When you run around with children of a certain age, favorite colors are a frequent topic of conversation. The girls are in the purple, pink, and rainbow camp (rainbow is its own a color, in case you didn’t know, just like Superman ice cream has a flavor all its own); the boys red, blue, and green. No surprise there. The favorite colors at that age seem to be soul-defining for them.
When they ask me about my favorite color, I’m compelled to tell a little white lie. That’s because one of my very favorite colors would never stand up to their scrutiny, and I hate to deprive them of assessing my character by my choice of a ‘real’ color and not just my old faithful, white. I do love white. So you see, the little white lie. For them instead I favor rainbow, or glitter green.
Nowhere does my white seem more at home than up north. There is the snow, and that reinforces my affinity, but cottage whites abound here, in everything from bead board to mirror frames to porch railings.
On Main Street my mom put in white Formica counter tops eons ago, and I have an affection for them despite the way their reputation has been destroyed by so much granite, and despite the fact that they don’t stand in as a cutting board or trivet when you’d like them to. Dan has given me more than his fair share of ribbing about all of the white, thinking now that I’m just telling white lies to him too if I say that, yes I do like this or that, which I know could be white but isn’t. You’re just dying to whitewash it, he says. He could only point and nod when he noticed that even my duct tape for odd jobs is…white. I like to remind him that Benjamin Moore paint knows there are at least 150 shades of white. White is complex! I am complex! Don’t fence me in!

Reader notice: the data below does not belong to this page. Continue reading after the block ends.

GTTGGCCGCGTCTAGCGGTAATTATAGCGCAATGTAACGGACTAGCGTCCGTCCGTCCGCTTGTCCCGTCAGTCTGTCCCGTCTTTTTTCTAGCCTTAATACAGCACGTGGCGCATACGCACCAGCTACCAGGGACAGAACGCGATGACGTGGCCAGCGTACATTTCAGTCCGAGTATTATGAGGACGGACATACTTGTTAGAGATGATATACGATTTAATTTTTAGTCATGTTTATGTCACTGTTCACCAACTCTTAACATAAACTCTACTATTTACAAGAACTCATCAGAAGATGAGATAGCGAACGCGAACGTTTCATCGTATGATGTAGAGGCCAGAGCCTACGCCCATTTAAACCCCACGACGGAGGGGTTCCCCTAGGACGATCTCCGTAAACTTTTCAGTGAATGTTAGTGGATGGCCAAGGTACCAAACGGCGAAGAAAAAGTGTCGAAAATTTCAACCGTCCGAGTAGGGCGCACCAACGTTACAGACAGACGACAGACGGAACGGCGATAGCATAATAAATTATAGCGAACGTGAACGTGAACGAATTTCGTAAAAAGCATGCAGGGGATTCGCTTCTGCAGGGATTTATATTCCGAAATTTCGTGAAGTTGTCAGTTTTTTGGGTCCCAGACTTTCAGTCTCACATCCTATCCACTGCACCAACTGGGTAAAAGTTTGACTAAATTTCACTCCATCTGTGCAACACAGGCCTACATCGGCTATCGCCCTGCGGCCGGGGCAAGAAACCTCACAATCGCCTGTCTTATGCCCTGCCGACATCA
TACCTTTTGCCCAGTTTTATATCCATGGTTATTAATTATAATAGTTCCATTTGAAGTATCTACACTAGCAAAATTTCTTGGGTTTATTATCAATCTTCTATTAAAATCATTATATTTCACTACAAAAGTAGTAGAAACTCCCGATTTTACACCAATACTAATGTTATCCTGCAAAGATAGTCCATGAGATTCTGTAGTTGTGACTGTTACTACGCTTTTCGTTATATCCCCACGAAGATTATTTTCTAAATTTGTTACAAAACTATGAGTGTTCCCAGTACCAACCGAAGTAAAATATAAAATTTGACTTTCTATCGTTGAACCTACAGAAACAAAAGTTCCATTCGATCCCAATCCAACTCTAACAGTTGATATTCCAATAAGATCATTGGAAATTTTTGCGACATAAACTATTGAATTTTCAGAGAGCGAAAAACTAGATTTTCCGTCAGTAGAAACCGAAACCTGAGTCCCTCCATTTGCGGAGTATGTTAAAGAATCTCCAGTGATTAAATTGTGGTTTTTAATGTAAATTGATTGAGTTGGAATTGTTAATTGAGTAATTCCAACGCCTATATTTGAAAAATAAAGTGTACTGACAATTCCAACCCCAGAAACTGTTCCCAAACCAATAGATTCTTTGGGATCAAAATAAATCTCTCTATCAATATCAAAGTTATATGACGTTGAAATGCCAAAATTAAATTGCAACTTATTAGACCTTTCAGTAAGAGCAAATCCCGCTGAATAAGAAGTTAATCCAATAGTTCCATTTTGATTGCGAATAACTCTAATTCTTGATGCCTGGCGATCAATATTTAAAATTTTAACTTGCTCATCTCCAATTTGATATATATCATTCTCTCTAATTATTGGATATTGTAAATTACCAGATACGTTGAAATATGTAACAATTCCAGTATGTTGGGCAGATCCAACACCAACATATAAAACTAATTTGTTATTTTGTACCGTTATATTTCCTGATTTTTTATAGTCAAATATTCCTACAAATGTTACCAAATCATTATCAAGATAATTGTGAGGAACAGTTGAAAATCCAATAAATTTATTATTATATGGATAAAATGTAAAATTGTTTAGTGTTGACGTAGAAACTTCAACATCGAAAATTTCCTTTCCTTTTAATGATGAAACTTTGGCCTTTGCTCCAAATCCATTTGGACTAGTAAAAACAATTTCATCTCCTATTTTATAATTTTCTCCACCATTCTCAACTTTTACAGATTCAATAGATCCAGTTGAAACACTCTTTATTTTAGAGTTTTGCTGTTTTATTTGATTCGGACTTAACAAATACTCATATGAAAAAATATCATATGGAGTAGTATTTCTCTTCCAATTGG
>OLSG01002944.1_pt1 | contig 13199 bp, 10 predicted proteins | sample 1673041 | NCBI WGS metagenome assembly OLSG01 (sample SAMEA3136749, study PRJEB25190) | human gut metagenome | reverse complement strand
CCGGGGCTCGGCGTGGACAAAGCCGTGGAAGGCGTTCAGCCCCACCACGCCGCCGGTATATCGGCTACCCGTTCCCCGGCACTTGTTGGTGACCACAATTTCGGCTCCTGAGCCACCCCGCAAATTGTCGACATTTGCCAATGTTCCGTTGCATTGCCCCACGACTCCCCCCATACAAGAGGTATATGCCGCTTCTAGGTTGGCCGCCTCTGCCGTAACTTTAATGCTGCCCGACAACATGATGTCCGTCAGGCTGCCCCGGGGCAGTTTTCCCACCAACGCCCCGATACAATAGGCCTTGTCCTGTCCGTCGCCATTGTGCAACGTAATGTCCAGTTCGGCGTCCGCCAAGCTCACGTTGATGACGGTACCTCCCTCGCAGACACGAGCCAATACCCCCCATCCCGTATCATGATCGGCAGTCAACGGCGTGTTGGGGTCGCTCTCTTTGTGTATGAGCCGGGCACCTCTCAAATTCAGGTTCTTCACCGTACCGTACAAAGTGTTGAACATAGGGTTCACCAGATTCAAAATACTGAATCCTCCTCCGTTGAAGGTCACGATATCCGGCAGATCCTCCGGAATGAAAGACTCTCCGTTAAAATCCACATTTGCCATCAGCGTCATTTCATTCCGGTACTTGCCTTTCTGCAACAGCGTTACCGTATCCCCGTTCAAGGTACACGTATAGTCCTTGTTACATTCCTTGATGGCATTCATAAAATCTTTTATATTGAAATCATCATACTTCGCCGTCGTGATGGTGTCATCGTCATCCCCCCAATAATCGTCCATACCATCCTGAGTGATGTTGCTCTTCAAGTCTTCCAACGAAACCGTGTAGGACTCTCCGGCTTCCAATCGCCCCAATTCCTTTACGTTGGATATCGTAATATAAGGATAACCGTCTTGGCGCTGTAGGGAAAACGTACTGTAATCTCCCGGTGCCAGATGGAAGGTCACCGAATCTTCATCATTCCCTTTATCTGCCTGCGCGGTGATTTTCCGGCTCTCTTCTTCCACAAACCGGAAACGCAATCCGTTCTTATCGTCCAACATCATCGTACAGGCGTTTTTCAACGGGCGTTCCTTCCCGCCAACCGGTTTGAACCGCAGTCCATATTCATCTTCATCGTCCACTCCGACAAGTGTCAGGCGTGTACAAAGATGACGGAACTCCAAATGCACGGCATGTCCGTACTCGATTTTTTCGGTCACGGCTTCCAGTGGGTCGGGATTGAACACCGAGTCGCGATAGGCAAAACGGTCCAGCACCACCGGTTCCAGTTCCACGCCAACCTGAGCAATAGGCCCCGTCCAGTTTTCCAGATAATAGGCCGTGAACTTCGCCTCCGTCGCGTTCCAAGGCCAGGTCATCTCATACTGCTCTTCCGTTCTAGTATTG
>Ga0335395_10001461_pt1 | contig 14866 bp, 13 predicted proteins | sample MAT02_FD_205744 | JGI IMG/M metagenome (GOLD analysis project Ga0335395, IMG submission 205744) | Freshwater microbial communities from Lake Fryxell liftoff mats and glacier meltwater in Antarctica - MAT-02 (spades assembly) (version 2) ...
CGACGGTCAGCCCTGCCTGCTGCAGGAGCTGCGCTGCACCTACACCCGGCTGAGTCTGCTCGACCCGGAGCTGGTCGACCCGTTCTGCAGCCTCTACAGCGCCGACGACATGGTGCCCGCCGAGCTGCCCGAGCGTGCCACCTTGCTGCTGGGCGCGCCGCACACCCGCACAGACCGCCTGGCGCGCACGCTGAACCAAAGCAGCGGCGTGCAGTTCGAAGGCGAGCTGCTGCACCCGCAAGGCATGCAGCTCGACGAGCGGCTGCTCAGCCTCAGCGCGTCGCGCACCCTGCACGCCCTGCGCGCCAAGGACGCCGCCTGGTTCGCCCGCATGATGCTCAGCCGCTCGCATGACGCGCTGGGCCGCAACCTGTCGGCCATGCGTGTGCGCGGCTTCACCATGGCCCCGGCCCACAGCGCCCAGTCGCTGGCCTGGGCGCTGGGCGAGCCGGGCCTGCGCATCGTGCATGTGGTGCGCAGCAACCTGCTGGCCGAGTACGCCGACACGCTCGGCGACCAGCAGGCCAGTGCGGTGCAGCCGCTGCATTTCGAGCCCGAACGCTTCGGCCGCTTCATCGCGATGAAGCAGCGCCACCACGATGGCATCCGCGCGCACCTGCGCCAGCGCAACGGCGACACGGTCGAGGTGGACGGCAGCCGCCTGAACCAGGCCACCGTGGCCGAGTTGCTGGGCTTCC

White is just one of the many reasons why I love French Apilco china. I admired it for many years before I owned any, and now that I have a few pieces (gratin dishes, hemstitch coffee mugs, an adorable little salt-pepper set with a mustard pot and its tiny spoon, which was broken in one of my moves; Peg has the lion’s head soup bowls and those are beautiful), they are favorites in my cupboard and on the table. The porcelain is fine, and I take secret pleasure in handling them and feeling the matte finish on the bottom against the cool sleek shine of the glaze everywhere else. Apilco pays great attention to detail, with gentle flourishes here and there but always restrained, with just enough movement to keep the pieces from feeling too sterile and just enough delicacy to keep them from feeling too Pottery Barn (which often does have nice things, but the dishes can be too heavy for my hand and taste).
Apilco is easy to find, like here and here, and the patterns are designed with what I consider a lovely balance of embellishment and moderation. They haven’t come out with a glitter green yet, so I just settle for their white on white on white, a rainbow all its own.